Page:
Dr Aileen McLeod has welcomed the announcement by Cabinet Secretary for Rural Affairs and the Environment Richard Lochhead that the Scottish Government will legislate to remove what is known as the “Crown Exemption” from environmental monitoring by SEPA which currently covers a number of MoD sites, including the Dundrennan range near Kirkcudbright.
The range has previously hosted significant test firing of depleted uranium munitions and it is estimated that around 7,000 DU munitions remain at the bottom of the Solway.
Dr McLeod, who has pursued the MoD for assurances that Dundrennan will not be used for future DU test firing, commented:
“I am delighted that the Scottish Government is going to legislate to remove the MoD’s “Crown Exemption” from environmental monitoring, which currently effectively prevents SEPA from monitoring the potential environmental impacts of MoD activity on their own sites. I warmly welcome this announcement.
“As the Minister said, other environmental protection legislation has no similar Crown exemption, and there is no good reason that radioactive substances should be treated any differently from other risks to the environment.
“SEPA can regulate and enforce action on radioactivity across the whole of the nation except for the areas covered by MoD establishments. The Campaign Against Depleted Uranium (CADU) has already uncovered through FoI requests that the MoD attempted to get round regulations prohibiting the dumping of nuclear waste at sea, which might prevent future DU testing at Dundrennan, by describing the test-firing as “placing” the shells in the Solway.
“It has always been a scandal that the MoD could leave around 7,000 depleted uranium shells on the seabed of the Solway. They have previously confessed they don’t actually know whereabouts the shells are so could not recover them even if they wanted to, and Scottish authorities have had no power to monitor the environmental impacts of that activity.
“CADU secured a major concession from the MoD last year when the Minister acknowledged that there would be no further test firing in the immediate future. However, the removal of the Crown exemption will at least allow SEPA to have a monitoring and enforcement role should there be any future testing.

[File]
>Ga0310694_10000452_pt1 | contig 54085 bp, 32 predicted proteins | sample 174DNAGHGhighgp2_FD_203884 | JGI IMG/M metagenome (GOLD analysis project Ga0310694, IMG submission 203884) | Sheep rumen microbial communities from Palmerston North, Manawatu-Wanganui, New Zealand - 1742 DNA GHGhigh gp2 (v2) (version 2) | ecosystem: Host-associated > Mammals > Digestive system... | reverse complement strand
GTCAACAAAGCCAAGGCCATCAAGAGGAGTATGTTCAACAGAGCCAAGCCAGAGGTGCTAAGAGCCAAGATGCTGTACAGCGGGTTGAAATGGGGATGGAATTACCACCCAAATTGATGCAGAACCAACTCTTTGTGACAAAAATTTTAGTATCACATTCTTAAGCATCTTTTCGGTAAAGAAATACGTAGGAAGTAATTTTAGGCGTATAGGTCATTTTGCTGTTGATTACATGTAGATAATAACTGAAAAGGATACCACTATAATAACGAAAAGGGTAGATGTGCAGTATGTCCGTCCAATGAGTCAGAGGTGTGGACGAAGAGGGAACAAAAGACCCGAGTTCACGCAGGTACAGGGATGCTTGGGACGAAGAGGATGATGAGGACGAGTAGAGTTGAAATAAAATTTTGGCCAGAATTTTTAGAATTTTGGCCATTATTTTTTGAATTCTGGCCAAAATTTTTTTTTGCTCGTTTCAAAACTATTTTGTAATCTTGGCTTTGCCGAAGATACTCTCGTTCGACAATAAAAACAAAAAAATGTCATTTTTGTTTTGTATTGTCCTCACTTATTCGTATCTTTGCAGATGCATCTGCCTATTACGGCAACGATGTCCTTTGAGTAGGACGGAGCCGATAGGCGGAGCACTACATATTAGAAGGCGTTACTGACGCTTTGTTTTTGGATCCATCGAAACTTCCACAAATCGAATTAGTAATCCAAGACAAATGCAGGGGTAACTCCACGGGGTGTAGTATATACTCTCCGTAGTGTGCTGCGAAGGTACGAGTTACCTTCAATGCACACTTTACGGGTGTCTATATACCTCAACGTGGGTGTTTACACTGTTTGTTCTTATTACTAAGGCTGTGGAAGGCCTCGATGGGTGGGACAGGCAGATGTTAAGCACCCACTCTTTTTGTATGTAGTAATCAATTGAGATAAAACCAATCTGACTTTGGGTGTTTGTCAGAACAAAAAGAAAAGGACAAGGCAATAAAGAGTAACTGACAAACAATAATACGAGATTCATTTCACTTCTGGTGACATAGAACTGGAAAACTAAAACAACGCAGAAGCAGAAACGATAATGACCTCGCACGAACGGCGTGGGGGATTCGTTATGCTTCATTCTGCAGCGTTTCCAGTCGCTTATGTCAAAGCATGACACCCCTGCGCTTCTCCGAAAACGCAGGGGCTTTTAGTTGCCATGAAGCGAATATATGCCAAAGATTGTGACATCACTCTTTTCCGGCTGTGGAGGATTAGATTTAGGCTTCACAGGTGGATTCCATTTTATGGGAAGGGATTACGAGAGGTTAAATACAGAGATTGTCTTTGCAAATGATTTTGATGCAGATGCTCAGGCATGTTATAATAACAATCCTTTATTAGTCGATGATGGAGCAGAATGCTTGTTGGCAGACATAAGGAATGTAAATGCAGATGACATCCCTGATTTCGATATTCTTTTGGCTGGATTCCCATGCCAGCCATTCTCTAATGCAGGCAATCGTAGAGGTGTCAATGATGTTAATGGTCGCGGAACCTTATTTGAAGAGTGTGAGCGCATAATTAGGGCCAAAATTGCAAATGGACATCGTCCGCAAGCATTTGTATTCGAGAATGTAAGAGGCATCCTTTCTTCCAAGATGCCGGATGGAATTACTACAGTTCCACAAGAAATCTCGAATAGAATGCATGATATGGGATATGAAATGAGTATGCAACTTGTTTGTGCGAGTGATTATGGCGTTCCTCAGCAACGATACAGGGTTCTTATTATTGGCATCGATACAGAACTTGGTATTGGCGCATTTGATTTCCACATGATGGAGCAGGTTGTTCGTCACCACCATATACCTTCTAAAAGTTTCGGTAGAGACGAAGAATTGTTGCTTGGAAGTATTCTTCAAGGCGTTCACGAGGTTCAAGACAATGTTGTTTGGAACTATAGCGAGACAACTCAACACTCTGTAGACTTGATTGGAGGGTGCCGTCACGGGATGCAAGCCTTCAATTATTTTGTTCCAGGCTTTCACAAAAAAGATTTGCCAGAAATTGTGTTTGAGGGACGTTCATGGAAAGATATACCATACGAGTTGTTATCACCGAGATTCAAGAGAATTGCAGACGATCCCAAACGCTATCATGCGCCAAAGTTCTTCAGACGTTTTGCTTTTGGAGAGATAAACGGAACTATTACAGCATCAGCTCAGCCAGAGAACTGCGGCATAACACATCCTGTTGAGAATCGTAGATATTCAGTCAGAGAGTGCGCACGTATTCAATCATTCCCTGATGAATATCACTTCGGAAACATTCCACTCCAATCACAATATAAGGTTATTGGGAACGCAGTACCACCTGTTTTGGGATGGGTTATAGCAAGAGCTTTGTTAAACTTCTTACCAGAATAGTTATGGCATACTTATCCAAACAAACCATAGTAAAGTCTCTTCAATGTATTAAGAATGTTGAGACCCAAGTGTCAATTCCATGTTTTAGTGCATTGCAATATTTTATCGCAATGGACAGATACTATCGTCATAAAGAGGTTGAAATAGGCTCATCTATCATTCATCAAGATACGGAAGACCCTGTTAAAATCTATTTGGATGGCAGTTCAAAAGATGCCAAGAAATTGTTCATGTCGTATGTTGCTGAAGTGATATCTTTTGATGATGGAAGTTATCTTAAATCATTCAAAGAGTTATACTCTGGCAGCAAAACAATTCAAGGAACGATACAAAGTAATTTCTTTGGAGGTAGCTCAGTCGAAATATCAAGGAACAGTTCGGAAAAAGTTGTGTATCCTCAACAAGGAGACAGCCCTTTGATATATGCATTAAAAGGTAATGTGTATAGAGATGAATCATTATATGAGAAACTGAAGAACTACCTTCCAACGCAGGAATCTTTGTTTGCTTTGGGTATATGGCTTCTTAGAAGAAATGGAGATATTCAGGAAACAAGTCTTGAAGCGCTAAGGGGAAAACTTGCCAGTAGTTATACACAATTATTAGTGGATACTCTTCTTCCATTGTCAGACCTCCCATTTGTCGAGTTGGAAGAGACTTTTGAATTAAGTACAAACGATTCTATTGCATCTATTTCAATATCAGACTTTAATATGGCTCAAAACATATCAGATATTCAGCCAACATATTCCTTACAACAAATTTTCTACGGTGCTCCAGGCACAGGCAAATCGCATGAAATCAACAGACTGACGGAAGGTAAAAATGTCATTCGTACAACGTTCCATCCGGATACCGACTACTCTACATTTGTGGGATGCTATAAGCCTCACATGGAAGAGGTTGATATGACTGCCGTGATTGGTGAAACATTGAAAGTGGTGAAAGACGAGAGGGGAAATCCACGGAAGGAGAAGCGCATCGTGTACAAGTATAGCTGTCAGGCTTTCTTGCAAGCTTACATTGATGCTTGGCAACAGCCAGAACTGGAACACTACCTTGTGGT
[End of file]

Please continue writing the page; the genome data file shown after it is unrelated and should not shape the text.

“I am opposed to the use of DU munitions and to their testing in Scotland, as is the Scottish Government. Richard Lochhead’s announcement is a significant step forward using the powers we currently have and which will protect Scotland’s environment from such activity.”
Notes to Editors:
Dr McLeod’s question and Richard Lochhead’s answer are below:
Aileen McLeod (South Scotland) (SNP): On the cabinet secretary’s announcement on using forthcoming regulations under the Regulatory Reform (Scotland) Act 2014 to remove the Crown exemption for MOD sites, what implications could that have for test firing of depleted uranium munitions on the MOD range at Dundrennan near Kirkcudbright on the Solway coast?
Richard Lochhead: As Aileen McLeod will know because she has taken a close interest in the issue, the Scottish Government is opposed to the firing of depleted uranium shells into the Solway Firth. Although we are not aware of any plans to continue that in the near future, we certainly oppose it. If the Crown exemption was removed for defence establishments, SEPA would be more empowered to deal with local situations such as that one, which could cause damage to Scotland’s environment. The measure would help SEPA to address issues in Aileen McLeod’s region and other areas.